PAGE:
The second pitch was also new and of similar quality, although it followed a fragile strip of ice that on average was an inch thick and a foot wide. By the time we were done it, the snow was falling so we had to hurry as a 2000’ couloir was above the route. Sure enough, it wasn’t long before huge sloughs started coming down at frequent intervals. We split the last 60-meters of ice into two pitches as there was a good belay spot on the right below a rock overhang and we only had a 50-meter rope. We had also brought the drill and installed bolted anchors the whole way right to the top, with hopes it will entice others to get out and try this incredibly high quality route.
starting pitch 2
Higher on pitch 2
Simms on pitch 3
me following it
pitch 4 as the storm intensifies
rappelling from the top. We had a lot of snow come down on us and around us over the course of four rappels
Approach: Park at the Stanley Headwall. Walk or ski for two to three hours depending on conditions. It is one of the closest to the road on the Storm creek headwall, and you can see the upper ice from the highway. I believe it’s probably climbable most years.
-2 ropes, 50-meters will suffice if you have them and want to carry less weight.
-12-14 quick draws, which should include a few long ones
-6 screws, mostly 10-13 cms
-stoppers from 4-11
-Pitons: optional….I placed one #3 Pecker and left it fixed on the second pitch
-I had a double rack of cams up to #3 camelot, and 1 #4. I didn’t need much in the really small sizes. I did place two #3’s on the fist pitch, but would probably have been ok with a single set in the hand crack sizes. Definitely double up in the .3, .4, and .5 camelot sizes, and maybe a bit more.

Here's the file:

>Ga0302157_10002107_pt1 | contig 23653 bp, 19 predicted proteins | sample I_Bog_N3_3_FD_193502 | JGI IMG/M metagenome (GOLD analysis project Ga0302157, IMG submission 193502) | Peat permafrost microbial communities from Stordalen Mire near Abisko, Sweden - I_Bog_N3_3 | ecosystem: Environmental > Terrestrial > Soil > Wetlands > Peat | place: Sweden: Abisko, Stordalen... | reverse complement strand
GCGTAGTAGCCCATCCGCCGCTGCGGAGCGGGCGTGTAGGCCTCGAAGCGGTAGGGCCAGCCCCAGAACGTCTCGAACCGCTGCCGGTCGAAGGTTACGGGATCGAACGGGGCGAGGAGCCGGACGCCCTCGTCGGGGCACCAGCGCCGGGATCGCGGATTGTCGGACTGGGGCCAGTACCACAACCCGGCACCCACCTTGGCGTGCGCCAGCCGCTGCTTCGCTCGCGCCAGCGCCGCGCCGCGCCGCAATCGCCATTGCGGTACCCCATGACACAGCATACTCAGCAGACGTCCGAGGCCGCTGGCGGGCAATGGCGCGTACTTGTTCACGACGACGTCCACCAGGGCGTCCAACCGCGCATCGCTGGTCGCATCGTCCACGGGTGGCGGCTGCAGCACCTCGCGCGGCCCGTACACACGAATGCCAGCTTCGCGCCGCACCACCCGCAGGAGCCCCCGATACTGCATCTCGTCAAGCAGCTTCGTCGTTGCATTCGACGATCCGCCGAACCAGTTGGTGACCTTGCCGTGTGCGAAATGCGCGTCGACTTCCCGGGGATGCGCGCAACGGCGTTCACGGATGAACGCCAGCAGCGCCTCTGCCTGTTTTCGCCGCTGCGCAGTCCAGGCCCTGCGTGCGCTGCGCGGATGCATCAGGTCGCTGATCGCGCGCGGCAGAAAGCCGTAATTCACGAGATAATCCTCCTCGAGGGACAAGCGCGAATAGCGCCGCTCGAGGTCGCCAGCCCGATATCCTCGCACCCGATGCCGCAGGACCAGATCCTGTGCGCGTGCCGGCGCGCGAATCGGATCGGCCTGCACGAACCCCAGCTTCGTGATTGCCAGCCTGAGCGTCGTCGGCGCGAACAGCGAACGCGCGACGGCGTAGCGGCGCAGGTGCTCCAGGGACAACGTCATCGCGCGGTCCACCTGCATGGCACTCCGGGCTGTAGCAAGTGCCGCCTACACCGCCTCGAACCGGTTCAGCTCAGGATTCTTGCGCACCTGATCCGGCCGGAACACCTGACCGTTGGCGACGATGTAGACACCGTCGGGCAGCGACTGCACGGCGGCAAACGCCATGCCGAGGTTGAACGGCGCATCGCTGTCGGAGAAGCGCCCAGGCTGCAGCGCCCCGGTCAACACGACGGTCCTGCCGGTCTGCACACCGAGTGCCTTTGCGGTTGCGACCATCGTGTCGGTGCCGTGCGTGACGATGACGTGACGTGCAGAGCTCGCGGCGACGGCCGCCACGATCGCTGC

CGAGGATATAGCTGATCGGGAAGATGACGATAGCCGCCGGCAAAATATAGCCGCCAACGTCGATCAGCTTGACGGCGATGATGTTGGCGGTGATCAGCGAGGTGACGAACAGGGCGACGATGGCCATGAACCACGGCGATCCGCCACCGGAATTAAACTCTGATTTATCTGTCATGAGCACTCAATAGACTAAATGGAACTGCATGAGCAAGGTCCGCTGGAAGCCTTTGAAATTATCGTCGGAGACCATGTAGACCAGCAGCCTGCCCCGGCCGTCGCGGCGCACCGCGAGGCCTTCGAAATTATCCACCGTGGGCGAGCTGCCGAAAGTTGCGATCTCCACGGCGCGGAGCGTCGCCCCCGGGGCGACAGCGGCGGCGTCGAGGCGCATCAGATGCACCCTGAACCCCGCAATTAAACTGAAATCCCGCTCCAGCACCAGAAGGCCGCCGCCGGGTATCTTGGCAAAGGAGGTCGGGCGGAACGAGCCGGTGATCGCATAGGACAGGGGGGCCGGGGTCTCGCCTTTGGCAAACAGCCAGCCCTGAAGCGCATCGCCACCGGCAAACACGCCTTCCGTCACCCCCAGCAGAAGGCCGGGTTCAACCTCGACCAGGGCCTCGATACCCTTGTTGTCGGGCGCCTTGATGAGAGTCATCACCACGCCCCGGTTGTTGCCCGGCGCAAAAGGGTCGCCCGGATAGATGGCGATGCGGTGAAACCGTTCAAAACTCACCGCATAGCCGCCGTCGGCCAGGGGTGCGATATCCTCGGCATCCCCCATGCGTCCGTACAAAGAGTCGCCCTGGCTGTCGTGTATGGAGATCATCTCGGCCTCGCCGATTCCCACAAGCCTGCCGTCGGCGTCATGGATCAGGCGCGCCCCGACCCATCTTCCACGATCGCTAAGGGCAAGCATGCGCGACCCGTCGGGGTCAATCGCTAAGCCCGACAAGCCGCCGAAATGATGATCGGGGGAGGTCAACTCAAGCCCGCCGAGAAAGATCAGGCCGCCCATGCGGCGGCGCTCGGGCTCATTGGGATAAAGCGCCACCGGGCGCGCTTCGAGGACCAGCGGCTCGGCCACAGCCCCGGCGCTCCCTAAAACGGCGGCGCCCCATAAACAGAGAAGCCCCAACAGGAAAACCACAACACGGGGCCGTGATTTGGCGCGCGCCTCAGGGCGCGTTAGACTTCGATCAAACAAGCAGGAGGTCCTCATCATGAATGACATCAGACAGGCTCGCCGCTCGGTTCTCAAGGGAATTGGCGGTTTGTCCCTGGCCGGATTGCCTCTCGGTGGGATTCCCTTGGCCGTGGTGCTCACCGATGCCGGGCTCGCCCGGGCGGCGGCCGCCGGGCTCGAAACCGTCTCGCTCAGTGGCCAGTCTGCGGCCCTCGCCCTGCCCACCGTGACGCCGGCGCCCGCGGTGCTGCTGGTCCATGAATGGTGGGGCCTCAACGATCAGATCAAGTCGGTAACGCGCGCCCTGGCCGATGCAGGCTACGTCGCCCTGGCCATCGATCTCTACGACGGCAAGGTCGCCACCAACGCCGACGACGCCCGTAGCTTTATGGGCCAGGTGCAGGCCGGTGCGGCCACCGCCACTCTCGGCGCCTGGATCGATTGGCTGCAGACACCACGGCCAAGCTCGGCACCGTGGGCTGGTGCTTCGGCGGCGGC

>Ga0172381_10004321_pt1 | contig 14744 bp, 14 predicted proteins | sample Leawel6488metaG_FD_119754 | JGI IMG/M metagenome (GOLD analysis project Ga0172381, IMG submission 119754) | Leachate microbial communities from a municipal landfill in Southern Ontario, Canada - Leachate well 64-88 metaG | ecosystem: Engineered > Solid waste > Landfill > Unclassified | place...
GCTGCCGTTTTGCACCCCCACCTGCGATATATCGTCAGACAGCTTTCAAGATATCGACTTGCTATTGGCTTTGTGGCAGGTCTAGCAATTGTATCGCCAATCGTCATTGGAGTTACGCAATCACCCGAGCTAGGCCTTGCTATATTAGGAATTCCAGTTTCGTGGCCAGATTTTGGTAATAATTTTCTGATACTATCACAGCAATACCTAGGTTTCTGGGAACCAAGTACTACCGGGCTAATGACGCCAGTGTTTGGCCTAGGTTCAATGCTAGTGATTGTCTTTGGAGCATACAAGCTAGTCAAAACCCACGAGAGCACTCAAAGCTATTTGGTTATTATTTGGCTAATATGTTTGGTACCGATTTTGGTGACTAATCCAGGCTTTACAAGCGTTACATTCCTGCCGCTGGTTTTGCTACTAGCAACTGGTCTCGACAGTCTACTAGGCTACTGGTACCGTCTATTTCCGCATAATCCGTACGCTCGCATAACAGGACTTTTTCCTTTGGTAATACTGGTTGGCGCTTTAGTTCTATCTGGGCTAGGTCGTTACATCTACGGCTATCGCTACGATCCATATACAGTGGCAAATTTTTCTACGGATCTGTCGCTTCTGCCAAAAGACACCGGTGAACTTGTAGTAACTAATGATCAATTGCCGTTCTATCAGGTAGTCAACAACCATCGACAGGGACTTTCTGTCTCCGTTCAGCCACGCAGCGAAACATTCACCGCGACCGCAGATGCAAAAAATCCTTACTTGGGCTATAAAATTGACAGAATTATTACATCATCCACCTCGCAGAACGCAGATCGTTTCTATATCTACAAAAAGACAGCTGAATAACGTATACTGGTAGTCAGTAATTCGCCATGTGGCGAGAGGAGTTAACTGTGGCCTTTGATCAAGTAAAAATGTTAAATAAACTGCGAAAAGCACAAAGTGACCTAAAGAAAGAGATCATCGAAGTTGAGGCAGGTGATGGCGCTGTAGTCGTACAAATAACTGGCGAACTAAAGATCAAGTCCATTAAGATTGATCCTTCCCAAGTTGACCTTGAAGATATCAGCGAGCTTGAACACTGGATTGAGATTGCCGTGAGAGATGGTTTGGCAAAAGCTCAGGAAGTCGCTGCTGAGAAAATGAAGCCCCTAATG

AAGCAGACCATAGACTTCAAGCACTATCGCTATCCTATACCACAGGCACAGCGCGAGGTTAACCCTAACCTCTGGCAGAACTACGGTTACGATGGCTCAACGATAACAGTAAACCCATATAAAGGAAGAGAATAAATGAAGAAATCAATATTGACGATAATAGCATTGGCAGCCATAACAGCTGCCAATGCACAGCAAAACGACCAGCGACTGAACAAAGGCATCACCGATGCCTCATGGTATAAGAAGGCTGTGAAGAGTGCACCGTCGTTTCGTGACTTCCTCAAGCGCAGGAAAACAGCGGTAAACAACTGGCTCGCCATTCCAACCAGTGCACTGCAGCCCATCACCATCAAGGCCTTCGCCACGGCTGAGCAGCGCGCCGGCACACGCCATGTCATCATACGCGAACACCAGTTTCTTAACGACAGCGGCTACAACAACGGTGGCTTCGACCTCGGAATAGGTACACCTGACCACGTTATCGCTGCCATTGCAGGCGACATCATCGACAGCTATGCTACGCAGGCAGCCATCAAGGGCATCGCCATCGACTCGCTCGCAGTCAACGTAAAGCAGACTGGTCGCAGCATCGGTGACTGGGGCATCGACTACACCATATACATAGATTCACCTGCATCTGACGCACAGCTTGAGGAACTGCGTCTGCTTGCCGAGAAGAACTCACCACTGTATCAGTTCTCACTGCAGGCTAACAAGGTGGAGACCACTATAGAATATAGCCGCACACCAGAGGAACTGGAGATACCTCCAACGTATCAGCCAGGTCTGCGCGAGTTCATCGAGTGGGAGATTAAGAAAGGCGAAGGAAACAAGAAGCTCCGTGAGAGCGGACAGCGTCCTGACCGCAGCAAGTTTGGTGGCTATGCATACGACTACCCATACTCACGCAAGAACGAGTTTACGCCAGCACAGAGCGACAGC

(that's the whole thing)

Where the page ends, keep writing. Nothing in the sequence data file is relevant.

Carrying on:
There is a sheltered spot below a small overhang about 20 meters down and lookers right of the route to gear up, and leave your skis and packs.
THe route as seen from the approach
Pitch 1: 45m M8 - From the highest point of snow below the ice, trend slight right up easy, scrappy, mixed snow ice and rock. A fist crack provides protection for a steep bodylength to the chossy back of the cave. Follow 4 bolts up and left requiring a few honest pulls, to get to a nice crack. Follow that up. It soon passes two more bolts and a fixed nut from the old rappel anchor. After those, trend right, then back left to a bulge below the ice which is used to gain a small ledge and a bolted anchor on the right. Be sure to put a runner on the first bolt, a medium length draw on the second bolt, and extend other cams etc. where necessary to reduce rope drag.
Pitch 2: 50m M6 R - This might be much easier on fatter years. An 80-degree ice goulotte, with occasional rock pro for 15-meters, leads to average 60-degree terrain. It was a very consistent 3 cm thick the entire way for us, and was unprotectable for 30 meters after the angle kicked back. A fall would be serious. Fortunately, the ice we had was of excellent quality making it a reasonable endeavour. The bolted anchor is about 5 meters right of the pillar.
Pitch 3: 30m WI5 - Steep ice, thin and hard to protect at the first, but it does improve. A bolted anchor is on the right below a rock roof.
Pitch 4: 25m WI4 - Straight forward ice climbing. The bolted anchor is about 3-4 meters above the top of the ice in some rock.